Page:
A new subscriber to my newsletter replied to one of my emails asking readers to share their challenges or questions about their business. Here is a note I received from Megan:
My biggest challenges are attracting new clients, nailing the interview, closing the sale. I want a response from potential clients within a week. Some never respond, and the ones that do say they want to hire me haven't paid me in about three weeks. I am guessing I need to be clearer about time frames and putting the correct wording in my contract.
With regard to responses from potential clients, I suggest including a welcome letter
in the interview packet
that you give out. Your welcome letter allows you to:
- Introduce yourself
- Briefly describe your philosophy
- List the contents of your interview packet
- Explain what's next following the interview and how to hire you.
In my welcome letter, here is my paragraph on "next steps":
I take no more than two doula clients each month. After today's meeting, I will reserve a space for you on my calendar for seven days. Should you choose to hire me, please call or email me within this period to let me know of your decision, and mail the signed copies of the contract with your deposit to the address listed below. After seven days, if I have not received your response, I will release the space being held for other potential clients.
Alternatively, you can instruct your potential client to email you a PDF copy the signed contract and request an invoice to pay by credit card or PayPal.
Toward the end of an interview, I give the couple I'm meeting with my interview packet and briefly cover its contents. I show them my rates page and contract, give them deposit and final payment information, let them know I'll hold space for them in my calendar for seven days, and explain how they can confirm a permanent spot with a signed contract and deposit.
Follow-up after the interview is important. Everyone is busy, and it's easy for a week to pass and deadlines to slip by. You don't want to be a pest, but you do want to remind potential clients to make a commitment or let you know they won't need your services. If you are giving potential clients a week to hire you, I would suggest following up twice:
- Following the interview, either send a thank you email or drop a thank you card in the mail. Some doulas I know keep thank you cards with them, along with stamps and return address labels so they can write a thank you note immediately following the interview and drop it in a mailbox. In your note, thank them for meeting with you, encourage them to contact you with questions, and end by saying you look forward to working with them. If you are emailing them and there were questions during the interview that you needed to find an answer to, this is a good time to address those questions with links to answers or resources.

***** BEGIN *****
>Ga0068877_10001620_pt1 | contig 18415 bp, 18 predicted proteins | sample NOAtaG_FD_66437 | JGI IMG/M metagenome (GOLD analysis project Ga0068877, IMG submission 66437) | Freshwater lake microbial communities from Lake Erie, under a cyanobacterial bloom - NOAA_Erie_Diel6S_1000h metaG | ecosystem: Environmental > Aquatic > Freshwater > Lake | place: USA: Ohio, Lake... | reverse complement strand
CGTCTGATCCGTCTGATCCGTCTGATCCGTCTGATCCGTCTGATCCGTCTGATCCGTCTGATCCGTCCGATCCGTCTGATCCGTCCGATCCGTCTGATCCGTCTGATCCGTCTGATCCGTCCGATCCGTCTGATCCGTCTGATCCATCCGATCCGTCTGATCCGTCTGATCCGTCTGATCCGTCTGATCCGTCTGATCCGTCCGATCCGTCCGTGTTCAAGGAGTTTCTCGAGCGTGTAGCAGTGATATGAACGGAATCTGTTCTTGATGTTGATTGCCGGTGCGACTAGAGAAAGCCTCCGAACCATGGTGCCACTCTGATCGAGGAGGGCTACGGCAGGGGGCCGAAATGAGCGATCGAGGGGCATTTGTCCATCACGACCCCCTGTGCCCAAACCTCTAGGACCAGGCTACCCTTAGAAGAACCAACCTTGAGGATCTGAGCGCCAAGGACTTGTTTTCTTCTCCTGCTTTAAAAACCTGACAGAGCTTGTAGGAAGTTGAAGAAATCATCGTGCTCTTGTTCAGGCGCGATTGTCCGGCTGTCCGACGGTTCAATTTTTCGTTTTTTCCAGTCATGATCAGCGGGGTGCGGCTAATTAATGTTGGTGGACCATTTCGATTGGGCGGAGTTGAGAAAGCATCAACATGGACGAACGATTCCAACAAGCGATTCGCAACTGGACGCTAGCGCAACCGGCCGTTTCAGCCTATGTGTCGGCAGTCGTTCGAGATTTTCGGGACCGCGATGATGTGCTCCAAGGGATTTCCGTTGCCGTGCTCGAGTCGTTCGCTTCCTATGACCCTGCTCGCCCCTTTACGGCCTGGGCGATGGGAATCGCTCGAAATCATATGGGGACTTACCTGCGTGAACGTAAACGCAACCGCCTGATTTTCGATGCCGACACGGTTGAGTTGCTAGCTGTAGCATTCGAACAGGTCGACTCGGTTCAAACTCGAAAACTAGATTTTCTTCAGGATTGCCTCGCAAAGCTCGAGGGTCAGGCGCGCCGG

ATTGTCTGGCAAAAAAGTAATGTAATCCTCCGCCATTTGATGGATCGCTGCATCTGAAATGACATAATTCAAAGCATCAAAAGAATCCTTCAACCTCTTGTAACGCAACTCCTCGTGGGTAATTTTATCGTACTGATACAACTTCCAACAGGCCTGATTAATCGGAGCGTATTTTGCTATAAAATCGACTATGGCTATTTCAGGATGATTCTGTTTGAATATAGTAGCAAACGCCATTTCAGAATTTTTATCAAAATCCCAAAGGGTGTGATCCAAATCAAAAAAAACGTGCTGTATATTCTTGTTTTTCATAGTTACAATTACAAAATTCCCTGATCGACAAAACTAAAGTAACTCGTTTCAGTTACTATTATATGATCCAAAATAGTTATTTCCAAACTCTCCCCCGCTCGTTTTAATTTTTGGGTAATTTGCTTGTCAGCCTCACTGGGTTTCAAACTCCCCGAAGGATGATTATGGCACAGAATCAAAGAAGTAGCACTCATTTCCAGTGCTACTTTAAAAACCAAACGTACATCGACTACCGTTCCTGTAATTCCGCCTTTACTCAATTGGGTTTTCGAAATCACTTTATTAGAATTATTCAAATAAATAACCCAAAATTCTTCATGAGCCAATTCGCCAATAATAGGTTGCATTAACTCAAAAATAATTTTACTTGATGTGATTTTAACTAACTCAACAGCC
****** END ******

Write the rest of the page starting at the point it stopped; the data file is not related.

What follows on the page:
- Five days after the interview, if you haven't heard from them, send an email to check in. Ask if there are any questions you can answer and remind them that you are holding space in your calendar for two more days.
Hopefully, you will have found out by the seventh day (or your deadline) whether you've been hired. If you haven't, it would be a good idea to call to inquire about their decision before you release the space. If you aren't able to reach them and haven't received a response, release the space for another client. If they happen to call you within a few days to hire you and you have room in your calendar, great, if not, remind them of your hold policy and tell them you were hired for those dates. You may also want to refer that person to another doula or two if you're unable to take them on.
You can request a free copy of my Doula Interview Welcome Letter (MS Word document) below and customize it for your use. Find a pack of pretty paper that you can print your letters onto for a nice touch. I hope you find it helpful to craft your own Welcome Letter.